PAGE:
Print Plot Reading Comprehension with Sixth Grade Work
Print Plot Reading Comprehension
||edHelper's suggested reading level:
||grades 6 to 12
||Flesch-Kincaid grade level:
||character-driven, climactic, climax, event-driven, faith-doubting, human-caused, protagonist, return-he, antagonist, revelation, catalyst, unanswered, plot, internal, resolution, finding
By Cindy Grigg
1 Plot is the series of events that happen in a story that create conflict. Plot is the result of choices made by the characters. The characters of a story take action (or don't) and events happen as a result of the action or inaction. The search for a murderer is a plot. Surviving a fire, flood, earthquake, or other natural disaster is a plot. The plot is sometimes called the spine of the story. The plot is the action, while the story is the emotions associated with the action.
2 A good story is like a tasty soup. It follows a recipe using a handful of ingredients that all blend together. A plot has a beginning, a middle, and an end. The beginning is short, introducing the characters and the plot. Every story is about a character with a problem. Characters who are happy, content, and have achieved their goals are not very interesting characters to read about. The people we love to read about are in trouble.
3 The middle is full of plot twists, events, and their consequences. The middle ends with a climactic showdown- the climax of the story. There is a resolution. Usually the resolution is more about the internal growth of a character. It may be a battle between the protagonist (the main character) and the antagonist (the "villain"), but the battle forces the protagonist to prove that he or she has overcome his/her personal weaknesses. The resolution is as much about this internal growth of a character as it is about the external victory over the antagonist.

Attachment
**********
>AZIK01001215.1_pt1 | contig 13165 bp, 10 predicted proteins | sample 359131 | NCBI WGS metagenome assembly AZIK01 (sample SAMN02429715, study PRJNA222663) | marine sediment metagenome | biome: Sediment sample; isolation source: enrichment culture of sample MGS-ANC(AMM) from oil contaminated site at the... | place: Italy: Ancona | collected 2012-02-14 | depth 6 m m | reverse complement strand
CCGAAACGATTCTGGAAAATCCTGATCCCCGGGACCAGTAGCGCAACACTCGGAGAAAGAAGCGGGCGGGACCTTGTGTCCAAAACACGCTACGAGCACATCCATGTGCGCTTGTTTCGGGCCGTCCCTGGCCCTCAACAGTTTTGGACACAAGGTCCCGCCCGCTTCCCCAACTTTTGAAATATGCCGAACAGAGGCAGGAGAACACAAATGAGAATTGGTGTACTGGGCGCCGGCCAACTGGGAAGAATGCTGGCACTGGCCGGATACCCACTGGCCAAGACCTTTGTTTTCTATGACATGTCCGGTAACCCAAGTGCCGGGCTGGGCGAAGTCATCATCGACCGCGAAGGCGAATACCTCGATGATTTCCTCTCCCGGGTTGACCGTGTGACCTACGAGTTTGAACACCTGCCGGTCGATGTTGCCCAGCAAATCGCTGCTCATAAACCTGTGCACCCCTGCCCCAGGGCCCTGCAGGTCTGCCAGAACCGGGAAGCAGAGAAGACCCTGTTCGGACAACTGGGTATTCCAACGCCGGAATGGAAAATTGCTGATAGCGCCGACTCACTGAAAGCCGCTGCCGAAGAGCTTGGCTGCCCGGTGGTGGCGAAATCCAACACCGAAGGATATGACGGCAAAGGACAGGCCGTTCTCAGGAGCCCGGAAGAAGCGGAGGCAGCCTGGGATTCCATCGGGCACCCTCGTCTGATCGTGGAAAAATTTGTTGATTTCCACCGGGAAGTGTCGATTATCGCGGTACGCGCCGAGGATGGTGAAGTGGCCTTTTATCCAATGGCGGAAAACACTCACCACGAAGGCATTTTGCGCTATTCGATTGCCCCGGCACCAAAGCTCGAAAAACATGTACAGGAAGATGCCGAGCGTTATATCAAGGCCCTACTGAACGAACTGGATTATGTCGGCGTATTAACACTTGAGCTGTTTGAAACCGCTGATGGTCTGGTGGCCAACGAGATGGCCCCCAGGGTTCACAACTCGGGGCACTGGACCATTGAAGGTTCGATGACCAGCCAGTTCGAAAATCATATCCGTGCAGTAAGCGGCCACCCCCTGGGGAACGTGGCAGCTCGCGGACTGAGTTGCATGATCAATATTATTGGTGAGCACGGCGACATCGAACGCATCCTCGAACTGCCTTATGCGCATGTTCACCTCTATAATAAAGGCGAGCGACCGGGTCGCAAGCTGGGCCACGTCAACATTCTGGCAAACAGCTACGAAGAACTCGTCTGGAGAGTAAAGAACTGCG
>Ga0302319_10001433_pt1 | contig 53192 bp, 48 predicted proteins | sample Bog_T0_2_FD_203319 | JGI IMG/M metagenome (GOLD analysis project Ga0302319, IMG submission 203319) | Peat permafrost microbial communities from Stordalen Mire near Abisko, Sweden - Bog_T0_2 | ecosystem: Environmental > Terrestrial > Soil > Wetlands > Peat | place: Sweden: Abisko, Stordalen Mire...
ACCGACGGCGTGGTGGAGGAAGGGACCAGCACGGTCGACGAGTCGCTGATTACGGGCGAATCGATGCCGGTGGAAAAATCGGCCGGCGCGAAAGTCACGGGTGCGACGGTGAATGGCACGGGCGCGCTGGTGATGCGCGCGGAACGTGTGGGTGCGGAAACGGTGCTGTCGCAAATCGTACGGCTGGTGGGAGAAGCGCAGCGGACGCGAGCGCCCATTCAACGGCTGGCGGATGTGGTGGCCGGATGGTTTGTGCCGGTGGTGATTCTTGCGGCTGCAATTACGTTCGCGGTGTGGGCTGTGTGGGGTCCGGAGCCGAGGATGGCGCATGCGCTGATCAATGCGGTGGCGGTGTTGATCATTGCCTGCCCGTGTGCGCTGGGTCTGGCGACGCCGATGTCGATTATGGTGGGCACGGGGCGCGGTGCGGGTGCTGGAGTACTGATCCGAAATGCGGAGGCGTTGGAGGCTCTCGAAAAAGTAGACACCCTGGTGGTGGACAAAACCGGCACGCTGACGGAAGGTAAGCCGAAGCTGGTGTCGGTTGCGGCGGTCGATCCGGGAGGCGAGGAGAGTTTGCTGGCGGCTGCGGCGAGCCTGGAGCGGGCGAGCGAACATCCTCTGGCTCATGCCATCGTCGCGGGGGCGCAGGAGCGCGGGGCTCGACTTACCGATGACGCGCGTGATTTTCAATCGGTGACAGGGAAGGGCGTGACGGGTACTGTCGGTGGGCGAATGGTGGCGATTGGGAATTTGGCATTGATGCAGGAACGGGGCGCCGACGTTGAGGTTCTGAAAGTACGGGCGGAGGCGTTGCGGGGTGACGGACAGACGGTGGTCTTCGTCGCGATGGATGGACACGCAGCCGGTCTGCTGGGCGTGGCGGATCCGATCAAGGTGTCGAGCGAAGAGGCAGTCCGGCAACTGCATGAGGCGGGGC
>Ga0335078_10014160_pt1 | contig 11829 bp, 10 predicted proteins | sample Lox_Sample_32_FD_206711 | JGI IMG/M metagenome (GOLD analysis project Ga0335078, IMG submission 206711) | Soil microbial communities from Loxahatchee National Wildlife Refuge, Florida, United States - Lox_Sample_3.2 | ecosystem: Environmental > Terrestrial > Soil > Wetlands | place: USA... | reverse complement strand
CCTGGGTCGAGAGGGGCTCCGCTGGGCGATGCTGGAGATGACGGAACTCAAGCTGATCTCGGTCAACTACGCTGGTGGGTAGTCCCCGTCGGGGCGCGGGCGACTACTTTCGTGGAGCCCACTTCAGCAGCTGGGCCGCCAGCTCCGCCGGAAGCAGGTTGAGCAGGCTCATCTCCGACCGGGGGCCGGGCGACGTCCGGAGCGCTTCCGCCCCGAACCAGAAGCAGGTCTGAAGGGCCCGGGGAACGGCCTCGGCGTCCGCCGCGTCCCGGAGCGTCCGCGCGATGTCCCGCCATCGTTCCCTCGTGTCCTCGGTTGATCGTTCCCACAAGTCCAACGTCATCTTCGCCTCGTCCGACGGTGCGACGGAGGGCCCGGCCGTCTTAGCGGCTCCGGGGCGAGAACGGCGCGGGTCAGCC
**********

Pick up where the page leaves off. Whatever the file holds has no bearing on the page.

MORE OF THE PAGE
4 The end of a story is like a new beginning after the action is over. In the last page or two, there is a hint of the future for the characters. This lets readers imagine what they would like to happen to these characters. A good writer leaves a question or two unanswered without undoing the story. The ending happens quickly. This leaves the reader exhilarated, like riding a roller coaster with a steep drop. The story may end "happily ever after," but a good story will leave the reader thinking about different possibilities for these characters' future.
5 There are usually just two ways authors choose to advance their plot. These two ways are character-driven or event-driven. A character-driven plot depends on the actions and emotions of the characters. The decisions a character makes cause chain reactions of events and conflict. The events are triggered by the characters in a story.
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